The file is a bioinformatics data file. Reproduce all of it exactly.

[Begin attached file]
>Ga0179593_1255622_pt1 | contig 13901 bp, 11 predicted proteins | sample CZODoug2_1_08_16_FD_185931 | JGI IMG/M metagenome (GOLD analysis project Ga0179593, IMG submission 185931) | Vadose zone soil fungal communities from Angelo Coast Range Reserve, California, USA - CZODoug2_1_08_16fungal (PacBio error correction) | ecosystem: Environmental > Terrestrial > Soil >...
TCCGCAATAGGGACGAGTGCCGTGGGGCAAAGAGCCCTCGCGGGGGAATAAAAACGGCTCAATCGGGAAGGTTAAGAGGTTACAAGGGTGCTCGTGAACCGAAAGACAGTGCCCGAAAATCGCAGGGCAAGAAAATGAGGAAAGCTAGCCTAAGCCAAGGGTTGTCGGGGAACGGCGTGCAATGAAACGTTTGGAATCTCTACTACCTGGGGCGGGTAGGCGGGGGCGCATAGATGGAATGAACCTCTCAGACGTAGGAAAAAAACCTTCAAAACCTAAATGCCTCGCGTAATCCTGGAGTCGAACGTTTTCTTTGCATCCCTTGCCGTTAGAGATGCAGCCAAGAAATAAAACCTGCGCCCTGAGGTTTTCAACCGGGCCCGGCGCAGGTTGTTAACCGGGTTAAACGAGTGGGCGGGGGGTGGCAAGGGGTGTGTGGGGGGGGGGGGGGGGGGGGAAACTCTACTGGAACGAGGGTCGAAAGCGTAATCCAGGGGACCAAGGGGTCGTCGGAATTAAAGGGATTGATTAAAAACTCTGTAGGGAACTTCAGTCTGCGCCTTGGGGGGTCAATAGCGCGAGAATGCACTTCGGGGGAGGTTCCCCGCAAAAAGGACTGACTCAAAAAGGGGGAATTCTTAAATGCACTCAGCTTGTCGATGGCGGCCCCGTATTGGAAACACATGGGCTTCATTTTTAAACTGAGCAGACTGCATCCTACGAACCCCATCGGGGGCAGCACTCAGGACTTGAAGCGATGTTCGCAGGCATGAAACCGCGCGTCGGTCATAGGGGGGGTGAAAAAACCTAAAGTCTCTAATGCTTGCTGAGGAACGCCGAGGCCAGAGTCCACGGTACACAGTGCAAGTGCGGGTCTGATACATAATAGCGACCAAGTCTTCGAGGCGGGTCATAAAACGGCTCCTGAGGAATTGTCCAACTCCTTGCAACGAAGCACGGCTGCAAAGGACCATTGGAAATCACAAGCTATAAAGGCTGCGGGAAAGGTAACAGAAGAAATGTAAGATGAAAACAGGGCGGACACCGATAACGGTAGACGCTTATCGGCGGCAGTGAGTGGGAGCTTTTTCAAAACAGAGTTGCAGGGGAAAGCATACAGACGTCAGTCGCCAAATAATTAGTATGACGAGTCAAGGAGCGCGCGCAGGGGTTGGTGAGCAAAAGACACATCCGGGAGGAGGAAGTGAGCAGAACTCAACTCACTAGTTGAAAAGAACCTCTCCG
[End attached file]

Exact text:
>Ga0179593_1255622_pt1 | contig 13901 bp, 11 predicted proteins | sample CZODoug2_1_08_16_FD_185931 | JGI IMG/M metagenome (GOLD analysis project Ga0179593, IMG submission 185931) | Vadose zone soil fungal communities from Angelo Coast Range Reserve, California, USA - CZODoug2_1_08_16fungal (PacBio error correction) | ecosystem: Environmental > Terrestrial > Soil >...
TCCGCAATAGGGACGAGTGCCGTGGGGCAAAGAGCCCTCGCGGGGGAATAAAAACGGCTCAATCGGGAAGGTTAAGAGGTTACAAGGGTGCTCGTGAACCGAAAGACAGTGCCCGAAAATCGCAGGGCAAGAAAATGAGGAAAGCTAGCCTAAGCCAAGGGTTGTCGGGGAACGGCGTGCAATGAAACGTTTGGAATCTCTACTACCTGGGGCGGGTAGGCGGGGGCGCATAGATGGAATGAACCTCTCAGACGTAGGAAAAAAACCTTCAAAACCTAAATGCCTCGCGTAATCCTGGAGTCGAACGTTTTCTTTGCATCCCTTGCCGTTAGAGATGCAGCCAAGAAATAAAACCTGCGCCCTGAGGTTTTCAACCGGGCCCGGCGCAGGTTGTTAACCGGGTTAAACGAGTGGGCGGGGGGTGGCAAGGGGTGTGTGGGGGGGGGGGGGGGGGGGGAAACTCTACTGGAACGAGGGTCGAAAGCGTAATCCAGGGGACCAAGGGGTCGTCGGAATTAAAGGGATTGATTAAAAACTCTGTAGGGAACTTCAGTCTGCGCCTTGGGGGGTCAATAGCGCGAGAATGCACTTCGGGGGAGGTTCCCCGCAAAAAGGACTGACTCAAAAAGGGGGAATTCTTAAATGCACTCAGCTTGTCGATGGCGGCCCCGTATTGGAAACACATGGGCTTCATTTTTAAACTGAGCAGACTGCATCCTACGAACCCCATCGGGGGCAGCACTCAGGACTTGAAGCGATGTTCGCAGGCATGAAACCGCGCGTCGGTCATAGGGGGGGTGAAAAAACCTAAAGTCTCTAATGCTTGCTGAGGAACGCCGAGGCCAGAGTCCACGGTACACAGTGCAAGTGCGGGTCTGATACATAATAGCGACCAAGTCTTCGAGGCGGGTCATAAAACGGCTCCTGAGGAATTGTCCAACTCCTTGCAACGAAGCACGGCTGCAAAGGACCATTGGAAATCACAAGCTATAAAGGCTGCGGGAAAGGTAACAGAAGAAATGTAAGATGAAAACAGGGCGGACACCGATAACGGTAGACGCTTATCGGCGGCAGTGAGTGGGAGCTTTTTCAAAACAGAGTTGCAGGGGAAAGCATACAGACGTCAGTCGCCAAATAATTAGTATGACGAGTCAAGGAGCGCGCGCAGGGGTTGGTGAGCAAAAGACACATCCGGGAGGAGGAAGTGAGCAGAACTCAACTCACTAGTTGAAAAGAACCTCTCCG